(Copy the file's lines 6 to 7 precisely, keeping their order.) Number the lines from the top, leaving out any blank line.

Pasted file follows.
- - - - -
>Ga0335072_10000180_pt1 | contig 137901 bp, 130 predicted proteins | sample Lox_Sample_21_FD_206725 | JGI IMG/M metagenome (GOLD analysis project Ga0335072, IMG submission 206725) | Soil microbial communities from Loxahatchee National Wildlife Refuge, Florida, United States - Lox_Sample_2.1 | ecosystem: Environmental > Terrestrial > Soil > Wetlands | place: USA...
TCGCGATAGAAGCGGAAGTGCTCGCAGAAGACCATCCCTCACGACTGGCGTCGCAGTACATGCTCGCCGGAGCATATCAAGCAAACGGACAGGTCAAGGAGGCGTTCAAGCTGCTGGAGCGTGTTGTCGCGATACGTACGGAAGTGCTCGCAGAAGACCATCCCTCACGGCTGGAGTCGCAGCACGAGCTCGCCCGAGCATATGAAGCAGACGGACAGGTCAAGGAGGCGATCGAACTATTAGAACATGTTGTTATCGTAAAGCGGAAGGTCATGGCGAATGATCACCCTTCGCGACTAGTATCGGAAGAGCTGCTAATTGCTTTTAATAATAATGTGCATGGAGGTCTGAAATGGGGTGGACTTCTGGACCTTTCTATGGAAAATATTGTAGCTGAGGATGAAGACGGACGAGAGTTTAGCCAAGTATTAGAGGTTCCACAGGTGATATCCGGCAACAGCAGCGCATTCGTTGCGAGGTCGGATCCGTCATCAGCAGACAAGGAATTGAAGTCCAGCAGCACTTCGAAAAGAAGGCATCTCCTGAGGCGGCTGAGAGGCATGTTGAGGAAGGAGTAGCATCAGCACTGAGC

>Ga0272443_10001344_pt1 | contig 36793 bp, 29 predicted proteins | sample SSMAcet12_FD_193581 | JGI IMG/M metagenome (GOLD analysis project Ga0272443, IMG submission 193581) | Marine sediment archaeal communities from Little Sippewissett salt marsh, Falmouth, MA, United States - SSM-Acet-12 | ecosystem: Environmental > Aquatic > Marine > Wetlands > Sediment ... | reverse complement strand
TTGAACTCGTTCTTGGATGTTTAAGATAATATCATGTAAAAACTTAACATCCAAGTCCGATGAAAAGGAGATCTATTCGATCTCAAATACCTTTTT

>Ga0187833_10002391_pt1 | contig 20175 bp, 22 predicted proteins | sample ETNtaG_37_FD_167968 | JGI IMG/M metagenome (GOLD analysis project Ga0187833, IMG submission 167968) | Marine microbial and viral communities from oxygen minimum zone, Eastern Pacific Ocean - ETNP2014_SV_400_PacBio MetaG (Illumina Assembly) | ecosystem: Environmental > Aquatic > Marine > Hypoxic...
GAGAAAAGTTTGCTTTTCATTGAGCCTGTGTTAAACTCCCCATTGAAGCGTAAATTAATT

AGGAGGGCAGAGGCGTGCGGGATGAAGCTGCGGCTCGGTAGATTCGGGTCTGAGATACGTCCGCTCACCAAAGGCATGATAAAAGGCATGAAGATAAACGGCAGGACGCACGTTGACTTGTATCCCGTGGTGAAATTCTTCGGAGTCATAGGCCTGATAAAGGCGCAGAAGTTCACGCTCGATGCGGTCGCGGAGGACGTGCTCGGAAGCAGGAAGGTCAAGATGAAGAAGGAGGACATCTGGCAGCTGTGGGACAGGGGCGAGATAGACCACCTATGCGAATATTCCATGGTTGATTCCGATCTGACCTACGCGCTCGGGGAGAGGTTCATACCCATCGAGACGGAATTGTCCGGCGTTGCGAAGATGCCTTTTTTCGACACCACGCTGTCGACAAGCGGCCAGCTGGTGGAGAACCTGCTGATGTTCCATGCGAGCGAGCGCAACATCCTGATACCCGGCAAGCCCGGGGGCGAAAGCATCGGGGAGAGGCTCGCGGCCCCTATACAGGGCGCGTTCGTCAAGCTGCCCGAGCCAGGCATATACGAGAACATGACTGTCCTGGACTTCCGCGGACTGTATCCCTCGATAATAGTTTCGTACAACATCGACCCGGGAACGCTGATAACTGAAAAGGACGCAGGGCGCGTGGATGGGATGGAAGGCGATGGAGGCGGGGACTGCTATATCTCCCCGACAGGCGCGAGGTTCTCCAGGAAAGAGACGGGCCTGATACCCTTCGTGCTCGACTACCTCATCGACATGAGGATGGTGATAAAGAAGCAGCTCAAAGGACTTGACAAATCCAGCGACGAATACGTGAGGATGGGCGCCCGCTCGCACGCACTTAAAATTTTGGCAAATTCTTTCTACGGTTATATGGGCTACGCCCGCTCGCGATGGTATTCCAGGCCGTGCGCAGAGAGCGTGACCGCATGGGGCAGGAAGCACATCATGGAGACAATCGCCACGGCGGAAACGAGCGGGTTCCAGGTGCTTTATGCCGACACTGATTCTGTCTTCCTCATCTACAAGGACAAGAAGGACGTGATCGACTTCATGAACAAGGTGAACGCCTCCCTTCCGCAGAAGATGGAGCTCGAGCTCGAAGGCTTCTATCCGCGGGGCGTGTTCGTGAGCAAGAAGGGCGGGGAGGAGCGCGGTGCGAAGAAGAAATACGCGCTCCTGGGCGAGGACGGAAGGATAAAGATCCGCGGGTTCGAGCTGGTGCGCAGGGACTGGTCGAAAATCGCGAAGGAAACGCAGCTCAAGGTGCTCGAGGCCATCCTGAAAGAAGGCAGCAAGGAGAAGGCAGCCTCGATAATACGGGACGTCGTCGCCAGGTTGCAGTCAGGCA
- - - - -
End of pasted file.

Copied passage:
GAGAAAAGTTTGCTTTTCATTGAGCCTGTGTTAAACTCCCCATTGAAGCGTAAATTAATT

AGGAGGGCAGAGGCGTGCGGGATGAAGCTGCGGCTCGGTAGATTCGGGTCTGAGATACGTCCGCTCACCAAAGGCATGATAAAAGGCATGAAGATAAACGGCAGGACGCACGTTGACTTGTATCCCGTGGTGAAATTCTTCGGAGTCATAGGCCTGATAAAGGCGCAGAAGTTCACGCTCGATGCGGTCGCGGAGGACGTGCTCGGAAGCAGGAAGGTCAAGATGAAGAAGGAGGACATCTGGCAGCTGTGGGACAGGGGCGAGATAGACCACCTATGCGAATATTCCATGGTTGATTCCGATCTGACCTACGCGCTCGGGGAGAGGTTCATACCCATCGAGACGGAATTGTCCGGCGTTGCGAAGATGCCTTTTTTCGACACCACGCTGTCGACAAGCGGCCAGCTGGTGGAGAACCTGCTGATGTTCCATGCGAGCGAGCGCAACATCCTGATACCCGGCAAGCCCGGGGGCGAAAGCATCGGGGAGAGGCTCGCGGCCCCTATACAGGGCGCGTTCGTCAAGCTGCCCGAGCCAGGCATATACGAGAACATGACTGTCCTGGACTTCCGCGGACTGTATCCCTCGATAATAGTTTCGTACAACATCGACCCGGGAACGCTGATAACTGAAAAGGACGCAGGGCGCGTGGATGGGATGGAAGGCGATGGAGGCGGGGACTGCTATATCTCCCCGACAGGCGCGAGGTTCTCCAGGAAAGAGACGGGCCTGATACCCTTCGTGCTCGACTACCTCATCGACATGAGGATGGTGATAAAGAAGCAGCTCAAAGGACTTGACAAATCCAGCGACGAATACGTGAGGATGGGCGCCCGCTCGCACGCACTTAAAATTTTGGCAAATTCTTTCTACGGTTATATGGGCTACGCCCGCTCGCGATGGTATTCCAGGCCGTGCGCAGAGAGCGTGACCGCATGGGGCAGGAAGCACATCATGGAGACAATCGCCACGGCGGAAACGAGCGGGTTCCAGGTGCTTTATGCCGACACTGATTCTGTCTTCCTCATCTACAAGGACAAGAAGGACGTGATCGACTTCATGAACAAGGTGAACGCCTCCCTTCCGCAGAAGATGGAGCTCGAGCTCGAAGGCTTCTATCCGCGGGGCGTGTTCGTGAGCAAGAAGGGCGGGGAGGAGCGCGGTGCGAAGAAGAAATACGCGCTCCTGGGCGAGGACGGAAGGATAAAGATCCGCGGGTTCGAGCTGGTGCGCAGGGACTGGTCGAAAATCGCGAAGGAAACGCAGCTCAAGGTGCTCGAGGCCATCCTGAAAGAAGGCAGCAAGGAGAAGGCAGCCTCGATAATACGGGACGTCGTCGCCAGGTTGCAGTCAGGCA